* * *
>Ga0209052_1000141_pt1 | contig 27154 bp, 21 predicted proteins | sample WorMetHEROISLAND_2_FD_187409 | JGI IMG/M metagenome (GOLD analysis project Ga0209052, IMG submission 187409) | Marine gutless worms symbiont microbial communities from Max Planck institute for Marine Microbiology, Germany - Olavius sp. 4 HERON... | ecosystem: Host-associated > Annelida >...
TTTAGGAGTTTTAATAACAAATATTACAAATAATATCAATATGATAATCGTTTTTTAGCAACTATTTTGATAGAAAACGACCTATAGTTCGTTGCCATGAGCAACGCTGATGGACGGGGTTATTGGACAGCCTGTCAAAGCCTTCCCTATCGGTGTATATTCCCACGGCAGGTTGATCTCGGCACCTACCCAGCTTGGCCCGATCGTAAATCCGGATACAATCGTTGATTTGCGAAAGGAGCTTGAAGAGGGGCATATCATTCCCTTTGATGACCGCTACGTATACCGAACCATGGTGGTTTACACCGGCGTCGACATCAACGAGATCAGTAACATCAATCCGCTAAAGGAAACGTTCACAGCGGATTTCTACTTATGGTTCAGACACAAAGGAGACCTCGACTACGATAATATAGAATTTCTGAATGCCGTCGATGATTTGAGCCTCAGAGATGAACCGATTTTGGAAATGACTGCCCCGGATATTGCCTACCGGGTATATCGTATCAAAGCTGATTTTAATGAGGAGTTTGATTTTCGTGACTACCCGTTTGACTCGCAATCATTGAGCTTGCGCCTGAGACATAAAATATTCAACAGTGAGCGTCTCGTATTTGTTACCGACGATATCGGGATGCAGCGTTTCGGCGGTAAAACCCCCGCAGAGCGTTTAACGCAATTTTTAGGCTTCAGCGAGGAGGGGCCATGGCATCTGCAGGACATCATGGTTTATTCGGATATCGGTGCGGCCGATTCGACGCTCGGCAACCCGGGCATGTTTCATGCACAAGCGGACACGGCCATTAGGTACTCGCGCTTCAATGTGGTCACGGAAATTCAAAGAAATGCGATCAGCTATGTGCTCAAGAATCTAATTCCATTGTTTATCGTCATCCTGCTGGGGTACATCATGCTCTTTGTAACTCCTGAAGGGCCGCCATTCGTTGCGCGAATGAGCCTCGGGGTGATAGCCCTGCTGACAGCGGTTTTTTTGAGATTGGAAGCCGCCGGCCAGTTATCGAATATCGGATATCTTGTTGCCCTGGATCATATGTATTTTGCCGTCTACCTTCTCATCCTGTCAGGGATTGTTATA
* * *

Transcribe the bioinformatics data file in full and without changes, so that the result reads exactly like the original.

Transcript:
>Ga0209052_1000141_pt1 | contig 27154 bp, 21 predicted proteins | sample WorMetHEROISLAND_2_FD_187409 | JGI IMG/M metagenome (GOLD analysis project Ga0209052, IMG submission 187409) | Marine gutless worms symbiont microbial communities from Max Planck institute for Marine Microbiology, Germany - Olavius sp. 4 HERON... | ecosystem: Host-associated > Annelida >...
TTTAGGAGTTTTAATAACAAATATTACAAATAATATCAATATGATAATCGTTTTTTAGCAACTATTTTGATAGAAAACGACCTATAGTTCGTTGCCATGAGCAACGCTGATGGACGGGGTTATTGGACAGCCTGTCAAAGCCTTCCCTATCGGTGTATATTCCCACGGCAGGTTGATCTCGGCACCTACCCAGCTTGGCCCGATCGTAAATCCGGATACAATCGTTGATTTGCGAAAGGAGCTTGAAGAGGGGCATATCATTCCCTTTGATGACCGCTACGTATACCGAACCATGGTGGTTTACACCGGCGTCGACATCAACGAGATCAGTAACATCAATCCGCTAAAGGAAACGTTCACAGCGGATTTCTACTTATGGTTCAGACACAAAGGAGACCTCGACTACGATAATATAGAATTTCTGAATGCCGTCGATGATTTGAGCCTCAGAGATGAACCGATTTTGGAAATGACTGCCCCGGATATTGCCTACCGGGTATATCGTATCAAAGCTGATTTTAATGAGGAGTTTGATTTTCGTGACTACCCGTTTGACTCGCAATCATTGAGCTTGCGCCTGAGACATAAAATATTCAACAGTGAGCGTCTCGTATTTGTTACCGACGATATCGGGATGCAGCGTTTCGGCGGTAAAACCCCCGCAGAGCGTTTAACGCAATTTTTAGGCTTCAGCGAGGAGGGGCCATGGCATCTGCAGGACATCATGGTTTATTCGGATATCGGTGCGGCCGATTCGACGCTCGGCAACCCGGGCATGTTTCATGCACAAGCGGACACGGCCATTAGGTACTCGCGCTTCAATGTGGTCACGGAAATTCAAAGAAATGCGATCAGCTATGTGCTCAAGAATCTAATTCCATTGTTTATCGTCATCCTGCTGGGGTACATCATGCTCTTTGTAACTCCTGAAGGGCCGCCATTCGTTGCGCGAATGAGCCTCGGGGTGATAGCCCTGCTGACAGCGGTTTTTTTGAGATTGGAAGCCGCCGGCCAGTTATCGAATATCGGATATCTTGTTGCCCTGGATCATATGTATTTTGCCGTCTACCTTCTCATCCTGTCAGGGATTGTTATA